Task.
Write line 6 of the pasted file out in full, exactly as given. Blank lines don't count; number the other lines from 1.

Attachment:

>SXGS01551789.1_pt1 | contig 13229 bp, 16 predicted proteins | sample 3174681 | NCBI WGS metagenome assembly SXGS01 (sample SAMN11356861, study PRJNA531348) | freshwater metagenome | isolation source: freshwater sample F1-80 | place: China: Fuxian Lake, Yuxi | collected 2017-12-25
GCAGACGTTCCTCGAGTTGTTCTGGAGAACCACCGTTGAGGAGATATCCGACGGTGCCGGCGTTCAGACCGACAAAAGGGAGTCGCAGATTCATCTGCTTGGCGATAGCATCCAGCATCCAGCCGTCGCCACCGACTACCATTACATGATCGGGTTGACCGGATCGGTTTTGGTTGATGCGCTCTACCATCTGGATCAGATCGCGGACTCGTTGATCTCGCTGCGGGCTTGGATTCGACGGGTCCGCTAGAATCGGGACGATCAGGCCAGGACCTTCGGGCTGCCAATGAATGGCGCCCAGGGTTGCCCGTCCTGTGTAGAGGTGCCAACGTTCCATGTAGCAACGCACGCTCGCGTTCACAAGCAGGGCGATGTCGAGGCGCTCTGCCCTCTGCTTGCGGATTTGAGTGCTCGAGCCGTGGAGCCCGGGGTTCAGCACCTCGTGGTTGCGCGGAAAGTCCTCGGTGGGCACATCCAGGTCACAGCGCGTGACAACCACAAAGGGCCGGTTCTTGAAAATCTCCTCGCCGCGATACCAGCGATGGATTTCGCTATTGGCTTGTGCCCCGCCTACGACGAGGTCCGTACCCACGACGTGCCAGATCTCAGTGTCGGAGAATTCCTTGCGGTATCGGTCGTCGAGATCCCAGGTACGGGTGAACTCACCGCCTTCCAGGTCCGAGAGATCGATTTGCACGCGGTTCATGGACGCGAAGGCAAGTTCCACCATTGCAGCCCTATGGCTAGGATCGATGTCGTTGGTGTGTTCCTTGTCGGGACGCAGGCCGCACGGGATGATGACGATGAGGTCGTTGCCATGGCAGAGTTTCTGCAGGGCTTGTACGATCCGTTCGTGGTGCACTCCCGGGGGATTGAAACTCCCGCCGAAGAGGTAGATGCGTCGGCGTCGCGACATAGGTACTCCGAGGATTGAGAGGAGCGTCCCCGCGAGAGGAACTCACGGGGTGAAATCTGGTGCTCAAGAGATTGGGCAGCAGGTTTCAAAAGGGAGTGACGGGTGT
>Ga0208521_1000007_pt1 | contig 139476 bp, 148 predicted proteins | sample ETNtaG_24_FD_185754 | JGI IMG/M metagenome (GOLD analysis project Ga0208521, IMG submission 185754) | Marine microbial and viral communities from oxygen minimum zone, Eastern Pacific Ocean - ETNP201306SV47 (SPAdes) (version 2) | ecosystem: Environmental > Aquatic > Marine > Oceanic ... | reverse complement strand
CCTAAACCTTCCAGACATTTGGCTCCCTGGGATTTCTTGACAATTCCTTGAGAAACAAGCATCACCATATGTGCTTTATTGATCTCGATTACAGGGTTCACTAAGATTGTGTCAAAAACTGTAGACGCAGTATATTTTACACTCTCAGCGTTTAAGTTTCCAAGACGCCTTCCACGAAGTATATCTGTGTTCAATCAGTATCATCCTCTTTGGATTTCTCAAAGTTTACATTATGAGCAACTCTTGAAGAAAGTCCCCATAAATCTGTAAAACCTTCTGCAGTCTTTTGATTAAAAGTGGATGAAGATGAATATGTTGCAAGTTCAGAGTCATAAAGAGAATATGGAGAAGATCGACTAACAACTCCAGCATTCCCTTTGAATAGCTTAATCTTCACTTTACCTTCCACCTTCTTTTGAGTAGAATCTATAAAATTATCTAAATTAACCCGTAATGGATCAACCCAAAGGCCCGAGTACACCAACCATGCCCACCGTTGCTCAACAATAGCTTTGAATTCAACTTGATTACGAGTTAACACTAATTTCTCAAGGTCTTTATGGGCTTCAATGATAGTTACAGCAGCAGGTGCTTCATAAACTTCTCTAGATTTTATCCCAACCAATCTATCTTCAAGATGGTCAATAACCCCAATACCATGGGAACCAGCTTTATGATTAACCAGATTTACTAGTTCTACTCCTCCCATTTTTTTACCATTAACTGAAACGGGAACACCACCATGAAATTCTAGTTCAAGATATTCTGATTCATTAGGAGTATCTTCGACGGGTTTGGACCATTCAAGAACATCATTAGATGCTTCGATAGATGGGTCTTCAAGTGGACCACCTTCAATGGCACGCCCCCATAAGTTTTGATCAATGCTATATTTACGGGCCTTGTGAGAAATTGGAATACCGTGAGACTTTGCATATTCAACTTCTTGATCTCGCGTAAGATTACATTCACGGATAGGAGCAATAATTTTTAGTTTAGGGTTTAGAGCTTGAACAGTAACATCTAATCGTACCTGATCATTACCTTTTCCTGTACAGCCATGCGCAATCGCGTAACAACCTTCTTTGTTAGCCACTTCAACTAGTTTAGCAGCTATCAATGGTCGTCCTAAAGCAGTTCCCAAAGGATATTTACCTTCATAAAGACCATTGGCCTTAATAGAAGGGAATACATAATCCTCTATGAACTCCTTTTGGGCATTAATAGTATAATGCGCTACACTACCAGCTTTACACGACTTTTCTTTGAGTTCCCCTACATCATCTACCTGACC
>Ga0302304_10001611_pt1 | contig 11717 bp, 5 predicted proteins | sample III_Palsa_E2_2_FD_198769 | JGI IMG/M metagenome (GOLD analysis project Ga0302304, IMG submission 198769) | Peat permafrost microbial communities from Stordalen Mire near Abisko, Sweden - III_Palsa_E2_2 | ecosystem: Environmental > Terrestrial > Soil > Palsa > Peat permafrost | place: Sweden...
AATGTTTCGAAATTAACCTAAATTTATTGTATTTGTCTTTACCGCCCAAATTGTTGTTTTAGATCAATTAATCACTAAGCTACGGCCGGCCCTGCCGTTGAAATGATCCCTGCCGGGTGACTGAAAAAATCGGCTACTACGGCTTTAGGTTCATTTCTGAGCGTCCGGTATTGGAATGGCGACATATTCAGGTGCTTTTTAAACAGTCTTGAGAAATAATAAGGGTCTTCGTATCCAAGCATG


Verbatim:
AATGTTTCGAAATTAACCTAAATTTATTGTATTTGTCTTTACCGCCCAAATTGTTGTTTTAGATCAATTAATCACTAAGCTACGGCCGGCCCTGCCGTTGAAATGATCCCTGCCGGGTGACTGAAAAAATCGGCTACTACGGCTTTAGGTTCATTTCTGAGCGTCCGGTATTGGAATGGCGACATATTCAGGTGCTTTTTAAACAGTCTTGAGAAATAATAAGGGTCTTCGTATCCAAGCATG